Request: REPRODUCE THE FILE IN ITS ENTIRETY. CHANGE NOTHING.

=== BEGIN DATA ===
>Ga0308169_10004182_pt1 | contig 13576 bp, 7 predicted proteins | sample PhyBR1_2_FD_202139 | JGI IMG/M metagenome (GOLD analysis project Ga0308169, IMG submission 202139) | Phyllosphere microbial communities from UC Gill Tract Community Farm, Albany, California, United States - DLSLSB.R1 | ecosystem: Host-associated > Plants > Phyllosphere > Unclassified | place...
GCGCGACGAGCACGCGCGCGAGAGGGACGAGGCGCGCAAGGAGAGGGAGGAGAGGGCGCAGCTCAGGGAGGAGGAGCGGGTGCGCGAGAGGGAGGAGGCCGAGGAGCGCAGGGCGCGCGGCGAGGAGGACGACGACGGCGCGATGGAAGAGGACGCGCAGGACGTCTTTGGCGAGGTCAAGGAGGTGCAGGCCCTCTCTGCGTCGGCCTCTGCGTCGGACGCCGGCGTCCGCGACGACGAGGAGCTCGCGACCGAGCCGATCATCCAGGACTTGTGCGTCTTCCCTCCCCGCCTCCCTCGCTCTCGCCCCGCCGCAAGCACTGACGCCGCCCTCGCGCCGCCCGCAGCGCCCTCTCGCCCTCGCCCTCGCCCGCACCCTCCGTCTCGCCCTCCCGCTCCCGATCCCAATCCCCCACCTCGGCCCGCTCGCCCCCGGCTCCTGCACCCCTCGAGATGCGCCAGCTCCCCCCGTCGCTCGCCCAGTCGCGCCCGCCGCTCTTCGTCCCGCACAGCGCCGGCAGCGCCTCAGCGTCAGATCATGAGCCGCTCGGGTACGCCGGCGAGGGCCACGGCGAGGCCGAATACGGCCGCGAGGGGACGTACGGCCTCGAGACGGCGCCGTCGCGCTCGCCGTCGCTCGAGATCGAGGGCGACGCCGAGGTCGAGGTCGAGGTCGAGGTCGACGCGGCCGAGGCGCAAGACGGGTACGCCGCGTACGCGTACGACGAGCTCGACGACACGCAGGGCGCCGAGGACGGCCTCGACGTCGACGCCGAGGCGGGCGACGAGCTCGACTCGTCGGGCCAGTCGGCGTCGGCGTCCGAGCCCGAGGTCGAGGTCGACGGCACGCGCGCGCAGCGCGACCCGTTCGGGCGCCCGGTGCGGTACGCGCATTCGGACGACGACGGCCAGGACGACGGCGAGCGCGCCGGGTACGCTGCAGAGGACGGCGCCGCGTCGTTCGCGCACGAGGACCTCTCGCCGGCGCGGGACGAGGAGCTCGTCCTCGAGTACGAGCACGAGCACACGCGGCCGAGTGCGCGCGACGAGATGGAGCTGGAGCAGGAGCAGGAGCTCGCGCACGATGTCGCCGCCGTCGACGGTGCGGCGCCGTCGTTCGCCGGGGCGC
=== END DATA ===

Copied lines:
>Ga0308169_10004182_pt1 | contig 13576 bp, 7 predicted proteins | sample PhyBR1_2_FD_202139 | JGI IMG/M metagenome (GOLD analysis project Ga0308169, IMG submission 202139) | Phyllosphere microbial communities from UC Gill Tract Community Farm, Albany, California, United States - DLSLSB.R1 | ecosystem: Host-associated > Plants > Phyllosphere > Unclassified | place...
GCGCGACGAGCACGCGCGCGAGAGGGACGAGGCGCGCAAGGAGAGGGAGGAGAGGGCGCAGCTCAGGGAGGAGGAGCGGGTGCGCGAGAGGGAGGAGGCCGAGGAGCGCAGGGCGCGCGGCGAGGAGGACGACGACGGCGCGATGGAAGAGGACGCGCAGGACGTCTTTGGCGAGGTCAAGGAGGTGCAGGCCCTCTCTGCGTCGGCCTCTGCGTCGGACGCCGGCGTCCGCGACGACGAGGAGCTCGCGACCGAGCCGATCATCCAGGACTTGTGCGTCTTCCCTCCCCGCCTCCCTCGCTCTCGCCCCGCCGCAAGCACTGACGCCGCCCTCGCGCCGCCCGCAGCGCCCTCTCGCCCTCGCCCTCGCCCGCACCCTCCGTCTCGCCCTCCCGCTCCCGATCCCAATCCCCCACCTCGGCCCGCTCGCCCCCGGCTCCTGCACCCCTCGAGATGCGCCAGCTCCCCCCGTCGCTCGCCCAGTCGCGCCCGCCGCTCTTCGTCCCGCACAGCGCCGGCAGCGCCTCAGCGTCAGATCATGAGCCGCTCGGGTACGCCGGCGAGGGCCACGGCGAGGCCGAATACGGCCGCGAGGGGACGTACGGCCTCGAGACGGCGCCGTCGCGCTCGCCGTCGCTCGAGATCGAGGGCGACGCCGAGGTCGAGGTCGAGGTCGAGGTCGACGCGGCCGAGGCGCAAGACGGGTACGCCGCGTACGCGTACGACGAGCTCGACGACACGCAGGGCGCCGAGGACGGCCTCGACGTCGACGCCGAGGCGGGCGACGAGCTCGACTCGTCGGGCCAGTCGGCGTCGGCGTCCGAGCCCGAGGTCGAGGTCGACGGCACGCGCGCGCAGCGCGACCCGTTCGGGCGCCCGGTGCGGTACGCGCATTCGGACGACGACGGCCAGGACGACGGCGAGCGCGCCGGGTACGCTGCAGAGGACGGCGCCGCGTCGTTCGCGCACGAGGACCTCTCGCCGGCGCGGGACGAGGAGCTCGTCCTCGAGTACGAGCACGAGCACACGCGGCCGAGTGCGCGCGACGAGATGGAGCTGGAGCAGGAGCAGGAGCTCGCGCACGATGTCGCCGCCGTCGACGGTGCGGCGCCGTCGTTCGCCGGGGCGC